This week's Top Ten Tuesday, hosted by The Broke and the Bookish, is a chance for us to catch up on a previous topic we may have missed out on. As only an occasional participant in TTT, there is a whole list of previous subjects I can coose from, but in the end I decided to go for the old favourite - my top ten all-time favourite books. These are the ones I just keep re-reading, sometimes for the gripping story, sometimes for the beautiful language and emotion and sometimes just for a bit of comfort.
The Thorn Birds by Colleen McCullogh
I know it's cheesy romantic pap but I just can't help loving this story of forbidden passion between a catholic priest and the fiesty girl he takes under his wing. I loved the mini-series, but when I read the book, which had so much more description and emotion, it kept me nailed to my sofa until the last page was turned.
Jane Eyre by Charlotte Bronte
Probably my favourite of all the classics. I love Mr Rochester (I'd take him over Darcy any day!), and the scene where he confesses his love for Jane is one of the sweetest moments in literature. Of course, that makes it all the more dramatic and heartbreaking when the lovers are torn apart. Wonderful stuff.
It by Stephen King
It's a hard choice between this and The Stand when picking a favourite King novel, but this has the edge for me if only because of the blood-pumping fear I remember feeling the first time I read it. I also love the way the author manages to perfectly capture the feeling of being young and out having fun with your friends.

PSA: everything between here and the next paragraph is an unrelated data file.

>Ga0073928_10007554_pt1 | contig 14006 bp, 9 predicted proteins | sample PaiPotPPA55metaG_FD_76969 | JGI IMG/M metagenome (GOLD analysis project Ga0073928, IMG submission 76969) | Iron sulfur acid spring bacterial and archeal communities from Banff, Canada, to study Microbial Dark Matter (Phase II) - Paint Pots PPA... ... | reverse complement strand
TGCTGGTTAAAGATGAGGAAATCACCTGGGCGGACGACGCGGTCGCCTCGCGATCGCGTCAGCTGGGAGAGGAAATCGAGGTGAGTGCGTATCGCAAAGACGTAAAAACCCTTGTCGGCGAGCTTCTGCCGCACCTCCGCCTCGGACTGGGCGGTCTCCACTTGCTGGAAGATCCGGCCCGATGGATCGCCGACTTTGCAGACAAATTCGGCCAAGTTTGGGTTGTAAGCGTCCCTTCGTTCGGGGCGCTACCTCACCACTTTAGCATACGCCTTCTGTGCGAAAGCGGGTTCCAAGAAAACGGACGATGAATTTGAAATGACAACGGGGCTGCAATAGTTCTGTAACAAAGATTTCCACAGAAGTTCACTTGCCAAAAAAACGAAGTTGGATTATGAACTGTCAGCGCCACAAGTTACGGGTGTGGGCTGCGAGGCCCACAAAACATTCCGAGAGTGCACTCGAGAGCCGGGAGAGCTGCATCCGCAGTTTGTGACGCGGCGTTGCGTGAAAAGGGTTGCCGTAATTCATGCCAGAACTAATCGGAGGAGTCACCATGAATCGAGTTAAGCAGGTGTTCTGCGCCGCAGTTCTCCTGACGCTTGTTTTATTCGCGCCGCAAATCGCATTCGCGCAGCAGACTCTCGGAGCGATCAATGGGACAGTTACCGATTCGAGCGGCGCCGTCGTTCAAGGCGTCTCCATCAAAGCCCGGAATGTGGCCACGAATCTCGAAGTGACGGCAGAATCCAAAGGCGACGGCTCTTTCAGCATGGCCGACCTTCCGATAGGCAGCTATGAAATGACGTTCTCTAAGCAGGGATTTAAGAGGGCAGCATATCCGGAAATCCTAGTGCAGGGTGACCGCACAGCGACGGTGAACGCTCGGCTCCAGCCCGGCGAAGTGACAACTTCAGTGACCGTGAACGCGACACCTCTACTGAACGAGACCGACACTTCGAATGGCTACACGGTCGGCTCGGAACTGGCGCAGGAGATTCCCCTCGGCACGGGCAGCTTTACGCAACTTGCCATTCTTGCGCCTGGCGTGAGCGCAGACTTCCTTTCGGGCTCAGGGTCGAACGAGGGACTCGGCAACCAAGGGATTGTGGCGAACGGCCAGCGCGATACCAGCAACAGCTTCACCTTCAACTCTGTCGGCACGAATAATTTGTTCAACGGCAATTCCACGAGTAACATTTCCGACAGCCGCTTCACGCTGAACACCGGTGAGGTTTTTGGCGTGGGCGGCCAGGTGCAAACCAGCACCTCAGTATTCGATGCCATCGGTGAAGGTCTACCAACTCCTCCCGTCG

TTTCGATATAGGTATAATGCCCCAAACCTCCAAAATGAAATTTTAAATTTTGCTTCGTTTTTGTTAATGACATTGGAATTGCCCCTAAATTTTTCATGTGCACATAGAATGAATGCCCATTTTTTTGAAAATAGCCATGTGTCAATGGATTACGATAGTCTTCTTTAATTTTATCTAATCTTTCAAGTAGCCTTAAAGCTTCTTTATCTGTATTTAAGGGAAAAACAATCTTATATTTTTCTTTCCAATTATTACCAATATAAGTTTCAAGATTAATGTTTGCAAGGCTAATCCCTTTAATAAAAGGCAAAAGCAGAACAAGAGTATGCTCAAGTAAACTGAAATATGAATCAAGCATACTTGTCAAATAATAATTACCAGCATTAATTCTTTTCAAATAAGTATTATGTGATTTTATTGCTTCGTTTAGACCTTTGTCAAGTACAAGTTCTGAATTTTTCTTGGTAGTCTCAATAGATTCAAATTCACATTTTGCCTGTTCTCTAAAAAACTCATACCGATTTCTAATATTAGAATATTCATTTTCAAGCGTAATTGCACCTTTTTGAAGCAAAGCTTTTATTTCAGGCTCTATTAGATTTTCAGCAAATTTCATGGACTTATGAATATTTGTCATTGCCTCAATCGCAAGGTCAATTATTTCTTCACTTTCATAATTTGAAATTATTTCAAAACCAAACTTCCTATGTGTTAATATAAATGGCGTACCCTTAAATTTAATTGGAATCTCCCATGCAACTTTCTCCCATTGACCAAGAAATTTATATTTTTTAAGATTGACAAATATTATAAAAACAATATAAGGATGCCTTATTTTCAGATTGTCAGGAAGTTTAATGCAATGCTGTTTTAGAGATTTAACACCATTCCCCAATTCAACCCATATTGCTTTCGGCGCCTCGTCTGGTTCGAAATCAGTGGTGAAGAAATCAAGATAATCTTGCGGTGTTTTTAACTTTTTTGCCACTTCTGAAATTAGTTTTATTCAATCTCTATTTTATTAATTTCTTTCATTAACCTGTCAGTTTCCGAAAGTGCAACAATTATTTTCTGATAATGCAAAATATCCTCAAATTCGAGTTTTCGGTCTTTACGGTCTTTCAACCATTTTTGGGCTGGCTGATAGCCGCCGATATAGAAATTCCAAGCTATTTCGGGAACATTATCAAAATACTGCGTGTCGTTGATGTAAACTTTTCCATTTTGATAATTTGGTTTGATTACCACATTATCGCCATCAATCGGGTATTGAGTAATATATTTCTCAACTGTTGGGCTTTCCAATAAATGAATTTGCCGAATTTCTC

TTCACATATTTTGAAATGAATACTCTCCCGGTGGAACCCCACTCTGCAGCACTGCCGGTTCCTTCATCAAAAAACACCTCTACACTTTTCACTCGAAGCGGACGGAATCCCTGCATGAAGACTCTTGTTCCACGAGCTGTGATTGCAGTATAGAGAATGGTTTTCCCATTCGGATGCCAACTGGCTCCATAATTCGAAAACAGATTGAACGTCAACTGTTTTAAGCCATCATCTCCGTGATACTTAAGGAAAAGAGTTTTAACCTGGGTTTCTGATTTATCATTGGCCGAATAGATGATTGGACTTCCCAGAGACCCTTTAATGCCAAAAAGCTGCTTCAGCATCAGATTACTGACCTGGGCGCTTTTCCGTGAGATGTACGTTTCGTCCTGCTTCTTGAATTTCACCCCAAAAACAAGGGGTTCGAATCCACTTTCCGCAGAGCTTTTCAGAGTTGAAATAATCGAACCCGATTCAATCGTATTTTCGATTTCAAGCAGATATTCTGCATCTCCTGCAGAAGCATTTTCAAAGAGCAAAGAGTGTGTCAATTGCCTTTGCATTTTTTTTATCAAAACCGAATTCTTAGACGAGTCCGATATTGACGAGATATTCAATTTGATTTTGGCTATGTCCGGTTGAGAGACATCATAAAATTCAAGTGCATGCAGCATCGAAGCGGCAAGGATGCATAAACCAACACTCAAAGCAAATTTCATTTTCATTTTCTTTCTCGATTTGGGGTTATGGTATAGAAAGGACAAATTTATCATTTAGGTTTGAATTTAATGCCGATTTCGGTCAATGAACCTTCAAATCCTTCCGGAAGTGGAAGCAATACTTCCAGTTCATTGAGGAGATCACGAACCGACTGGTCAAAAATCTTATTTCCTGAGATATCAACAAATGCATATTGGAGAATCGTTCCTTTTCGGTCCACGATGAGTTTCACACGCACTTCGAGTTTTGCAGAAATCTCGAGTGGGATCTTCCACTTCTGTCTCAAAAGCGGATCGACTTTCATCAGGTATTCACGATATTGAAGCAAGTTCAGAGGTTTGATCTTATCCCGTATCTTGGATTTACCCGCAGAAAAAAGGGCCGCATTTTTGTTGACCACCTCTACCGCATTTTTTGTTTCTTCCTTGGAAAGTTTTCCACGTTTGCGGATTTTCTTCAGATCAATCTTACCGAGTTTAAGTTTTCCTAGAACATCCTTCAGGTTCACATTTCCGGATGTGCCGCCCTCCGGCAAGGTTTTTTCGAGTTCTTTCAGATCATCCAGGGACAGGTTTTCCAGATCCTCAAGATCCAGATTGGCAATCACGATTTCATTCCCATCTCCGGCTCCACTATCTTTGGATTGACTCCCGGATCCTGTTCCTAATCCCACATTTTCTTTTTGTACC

Rebecca by Daphne du Maurier
I feel like I'm completely inhabiting the mind of the second Mrs de Winter when I start to read Rebecca. Though I've read it many times, as the mystery unfolds it always feels fresh and new.
After You'd Gone by Maggie O'Farrell
By far the most moving, heart-wrenching book I have ever read. I wept buckets over this - great heaving sobs of woe - and I am definitely not a cryer! Beautifully written and brutally honest, this is a book I know I'm going to keep coming back to over the years.
Adam Bede by George Eliot
This is a slow and gentle read in many ways, and an old-fashioned morality tale. I love the language - it's told with some humour as well as pathos - and I adore the beautifully detailed descriptions of village life.
Lightning by Dean Koontz
I always enjoy Dean Koontz's books, but this is the only one I've re-read more than once. It's a fantastic page-turning story of a girl whose life has suffered great tragedies, but who finds each major turning point is accompanied by the appearance of a mysterious stranger who tries to help her.
The Witching Hour by Anne Rice
I'm not usually a fan of Anne Rice's books, but this book, and the two remaining volumes in the Mayfair Witches trilogy, are an exception. It's a gloriously complex story, spanning 14 generations of a very strange family, and is the only book which has inspired me to sketch out a family tree as I'm reading!
What Katy Did by Susan Coolidge
When I was twelve I loved this book above all others, and it still holds a special place in my heart.
Emma by Jane Austem
Emma just sparkles with humour and wry observation. I think it's the best thing Jane Austen ever wrote and every time I read it I feel new admiration for just how clever and sharp-witted she was.